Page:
My greatest blame wasn’t just my stupid answers, I was young and foolish already, and I’ve worked on that later. I blamed myself for not offending him like he did. At least end it right away. Instead I froze and was polite, cold or in shock.

Anyone would argue and say “oh man that’s nothing, I had worse” yes mate I believe you, but I think you read about my state in that time I was fresh, (one year no actual work experience) and rejected by many, and when the moment finally comes, … this is what I get.

Lesson Learned

So I’d like to thank Mr Hindawi, for teaching me that no matter how far you get, you should never ever be in the comfort zone, and you should always be in good state of mind.

You should know when to shut up, and think before you answer any question, take your time and talk slowly.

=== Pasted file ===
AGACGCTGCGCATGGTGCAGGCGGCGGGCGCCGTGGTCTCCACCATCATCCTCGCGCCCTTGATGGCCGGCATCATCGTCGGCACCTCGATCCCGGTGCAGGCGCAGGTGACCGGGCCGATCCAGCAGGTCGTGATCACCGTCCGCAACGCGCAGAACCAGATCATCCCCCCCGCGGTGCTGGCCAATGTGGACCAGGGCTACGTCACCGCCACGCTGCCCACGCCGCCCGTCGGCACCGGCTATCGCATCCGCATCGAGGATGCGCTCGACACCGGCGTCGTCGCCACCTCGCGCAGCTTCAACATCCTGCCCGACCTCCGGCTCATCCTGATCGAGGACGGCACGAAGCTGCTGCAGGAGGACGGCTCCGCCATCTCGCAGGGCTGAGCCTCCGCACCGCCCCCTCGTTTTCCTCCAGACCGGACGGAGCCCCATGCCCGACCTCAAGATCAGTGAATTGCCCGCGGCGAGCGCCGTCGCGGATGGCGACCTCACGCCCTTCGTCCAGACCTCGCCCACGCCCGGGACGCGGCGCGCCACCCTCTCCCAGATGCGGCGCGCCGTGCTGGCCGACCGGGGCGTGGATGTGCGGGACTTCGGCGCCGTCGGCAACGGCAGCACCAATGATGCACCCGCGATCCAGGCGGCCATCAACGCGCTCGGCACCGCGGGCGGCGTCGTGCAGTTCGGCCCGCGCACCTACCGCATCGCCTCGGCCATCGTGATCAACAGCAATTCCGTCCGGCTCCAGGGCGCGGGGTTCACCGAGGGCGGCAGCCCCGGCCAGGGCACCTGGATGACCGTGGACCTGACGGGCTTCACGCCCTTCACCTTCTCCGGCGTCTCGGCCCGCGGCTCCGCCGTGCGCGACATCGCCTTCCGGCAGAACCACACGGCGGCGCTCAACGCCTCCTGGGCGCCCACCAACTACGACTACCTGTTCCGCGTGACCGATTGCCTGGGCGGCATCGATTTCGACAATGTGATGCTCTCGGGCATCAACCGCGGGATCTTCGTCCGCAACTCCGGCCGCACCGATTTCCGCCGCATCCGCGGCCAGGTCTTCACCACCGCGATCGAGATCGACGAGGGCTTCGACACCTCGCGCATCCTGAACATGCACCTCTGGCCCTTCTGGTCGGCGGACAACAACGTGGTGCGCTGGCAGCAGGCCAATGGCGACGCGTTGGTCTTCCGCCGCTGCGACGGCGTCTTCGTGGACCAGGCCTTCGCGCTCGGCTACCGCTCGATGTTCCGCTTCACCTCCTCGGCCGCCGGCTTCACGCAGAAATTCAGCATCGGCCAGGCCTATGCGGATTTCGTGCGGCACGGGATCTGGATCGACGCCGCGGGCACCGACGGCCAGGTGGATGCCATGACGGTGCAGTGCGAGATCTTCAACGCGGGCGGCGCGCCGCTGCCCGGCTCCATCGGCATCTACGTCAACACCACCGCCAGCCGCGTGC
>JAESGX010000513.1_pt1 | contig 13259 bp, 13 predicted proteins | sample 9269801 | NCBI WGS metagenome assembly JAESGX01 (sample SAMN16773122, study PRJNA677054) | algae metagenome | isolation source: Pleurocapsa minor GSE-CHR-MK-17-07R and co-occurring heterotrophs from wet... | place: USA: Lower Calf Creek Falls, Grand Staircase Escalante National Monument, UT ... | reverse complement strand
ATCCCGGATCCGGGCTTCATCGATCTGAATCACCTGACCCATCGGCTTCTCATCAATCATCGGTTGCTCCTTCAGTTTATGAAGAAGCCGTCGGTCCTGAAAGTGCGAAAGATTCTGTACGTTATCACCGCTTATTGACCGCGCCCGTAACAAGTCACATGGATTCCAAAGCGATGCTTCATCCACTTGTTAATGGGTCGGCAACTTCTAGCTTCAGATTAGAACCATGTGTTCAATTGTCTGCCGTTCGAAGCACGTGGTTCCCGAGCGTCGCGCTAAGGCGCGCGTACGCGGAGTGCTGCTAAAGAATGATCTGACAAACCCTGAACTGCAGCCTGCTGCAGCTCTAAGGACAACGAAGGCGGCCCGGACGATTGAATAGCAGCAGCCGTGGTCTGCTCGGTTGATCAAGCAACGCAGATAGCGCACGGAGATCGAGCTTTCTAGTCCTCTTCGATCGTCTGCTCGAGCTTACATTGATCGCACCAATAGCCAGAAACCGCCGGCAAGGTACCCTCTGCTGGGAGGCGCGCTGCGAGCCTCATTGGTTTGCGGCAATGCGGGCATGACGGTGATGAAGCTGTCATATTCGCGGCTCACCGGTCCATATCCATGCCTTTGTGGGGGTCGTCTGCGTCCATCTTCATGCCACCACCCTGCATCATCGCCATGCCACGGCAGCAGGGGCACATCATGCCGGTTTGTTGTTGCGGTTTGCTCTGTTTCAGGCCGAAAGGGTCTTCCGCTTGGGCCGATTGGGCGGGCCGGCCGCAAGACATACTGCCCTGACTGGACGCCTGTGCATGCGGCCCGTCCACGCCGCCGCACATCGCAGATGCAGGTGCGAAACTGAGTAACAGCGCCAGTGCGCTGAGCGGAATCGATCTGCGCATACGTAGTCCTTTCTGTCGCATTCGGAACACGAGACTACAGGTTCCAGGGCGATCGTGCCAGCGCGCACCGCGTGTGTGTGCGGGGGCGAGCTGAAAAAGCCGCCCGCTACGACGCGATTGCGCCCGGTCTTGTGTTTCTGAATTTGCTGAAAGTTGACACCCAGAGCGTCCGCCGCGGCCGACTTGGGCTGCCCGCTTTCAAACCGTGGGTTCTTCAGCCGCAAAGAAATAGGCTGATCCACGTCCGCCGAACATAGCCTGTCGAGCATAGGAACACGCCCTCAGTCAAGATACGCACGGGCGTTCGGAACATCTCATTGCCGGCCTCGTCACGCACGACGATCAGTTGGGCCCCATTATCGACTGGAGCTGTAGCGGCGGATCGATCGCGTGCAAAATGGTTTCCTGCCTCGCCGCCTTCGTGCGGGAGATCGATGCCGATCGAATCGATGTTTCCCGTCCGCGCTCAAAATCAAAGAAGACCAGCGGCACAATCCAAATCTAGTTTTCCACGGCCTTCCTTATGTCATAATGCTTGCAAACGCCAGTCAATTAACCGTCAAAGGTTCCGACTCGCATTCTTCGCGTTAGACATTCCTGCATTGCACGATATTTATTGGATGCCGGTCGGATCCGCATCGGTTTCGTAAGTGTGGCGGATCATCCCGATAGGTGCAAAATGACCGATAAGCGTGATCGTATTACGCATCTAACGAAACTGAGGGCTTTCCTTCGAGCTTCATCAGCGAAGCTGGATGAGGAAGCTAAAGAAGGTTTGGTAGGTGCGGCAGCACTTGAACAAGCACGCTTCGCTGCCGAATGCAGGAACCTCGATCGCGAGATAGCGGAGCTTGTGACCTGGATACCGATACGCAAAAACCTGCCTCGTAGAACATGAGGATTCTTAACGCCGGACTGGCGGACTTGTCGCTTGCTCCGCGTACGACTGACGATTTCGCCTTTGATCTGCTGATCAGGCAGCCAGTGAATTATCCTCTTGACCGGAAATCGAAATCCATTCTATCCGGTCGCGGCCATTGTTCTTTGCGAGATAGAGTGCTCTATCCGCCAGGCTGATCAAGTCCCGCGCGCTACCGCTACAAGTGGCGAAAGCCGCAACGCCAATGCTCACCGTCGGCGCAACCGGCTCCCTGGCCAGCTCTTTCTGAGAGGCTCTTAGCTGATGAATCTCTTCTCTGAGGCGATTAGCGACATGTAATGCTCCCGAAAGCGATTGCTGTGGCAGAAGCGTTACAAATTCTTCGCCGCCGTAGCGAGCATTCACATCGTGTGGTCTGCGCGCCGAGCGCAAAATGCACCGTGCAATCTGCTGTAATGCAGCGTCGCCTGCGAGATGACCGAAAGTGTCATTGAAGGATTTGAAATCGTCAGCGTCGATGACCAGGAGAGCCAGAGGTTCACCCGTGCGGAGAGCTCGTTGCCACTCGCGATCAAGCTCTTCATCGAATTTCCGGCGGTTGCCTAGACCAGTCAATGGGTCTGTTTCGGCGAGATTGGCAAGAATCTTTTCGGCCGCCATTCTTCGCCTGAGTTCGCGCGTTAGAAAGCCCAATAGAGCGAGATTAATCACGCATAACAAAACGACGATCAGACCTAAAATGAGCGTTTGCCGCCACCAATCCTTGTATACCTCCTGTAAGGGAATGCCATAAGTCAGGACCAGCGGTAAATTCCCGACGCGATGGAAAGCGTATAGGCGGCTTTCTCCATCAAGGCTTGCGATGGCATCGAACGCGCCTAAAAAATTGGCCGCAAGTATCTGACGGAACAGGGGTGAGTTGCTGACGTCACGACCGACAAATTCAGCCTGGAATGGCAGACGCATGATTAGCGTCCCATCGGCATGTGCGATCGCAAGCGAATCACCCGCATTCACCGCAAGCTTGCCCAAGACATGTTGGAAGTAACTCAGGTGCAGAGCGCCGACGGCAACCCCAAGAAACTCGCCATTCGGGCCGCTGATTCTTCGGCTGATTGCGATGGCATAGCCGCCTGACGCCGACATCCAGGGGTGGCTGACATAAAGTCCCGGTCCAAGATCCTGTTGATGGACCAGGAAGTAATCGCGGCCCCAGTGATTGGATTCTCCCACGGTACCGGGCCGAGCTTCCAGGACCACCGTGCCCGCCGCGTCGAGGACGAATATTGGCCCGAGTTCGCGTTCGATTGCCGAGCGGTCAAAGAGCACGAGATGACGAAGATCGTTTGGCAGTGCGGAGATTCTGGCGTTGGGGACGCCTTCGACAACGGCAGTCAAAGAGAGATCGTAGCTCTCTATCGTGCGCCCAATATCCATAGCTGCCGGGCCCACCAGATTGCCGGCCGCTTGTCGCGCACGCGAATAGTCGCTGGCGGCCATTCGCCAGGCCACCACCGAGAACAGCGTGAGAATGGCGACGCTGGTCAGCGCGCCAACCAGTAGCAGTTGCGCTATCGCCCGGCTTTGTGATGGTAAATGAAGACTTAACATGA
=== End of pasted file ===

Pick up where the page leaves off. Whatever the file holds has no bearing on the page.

I also learned to forgive myself, but not to forget.

Another variation of the proverb:

Insult me once, shame on you. Insult me twice shame on me.

Sphere Consulting

She was the Aggressive go getter HR executive, with the worst fake british accent you could ever hear.

I had this interview after I left a company and stayed home in 2013. I was a bit getting much interviews at that moment, but this one was what I wanted.

She called me over the phone and I didn’t get the company name at the first time, signal was poor so I asked her to send me an email with all the details before we have the interview, but she said “That’s all I know, I don’t think there is more information that require me to send you an email.”

But I insisted and I think that made her a bit angry, since she didn’t call me again or send anything. So I called her and told her “Are you from Sphere Consulting which I just posted to ?” she said yes, I told her “ok ok I got the job description and I’ll be there on time.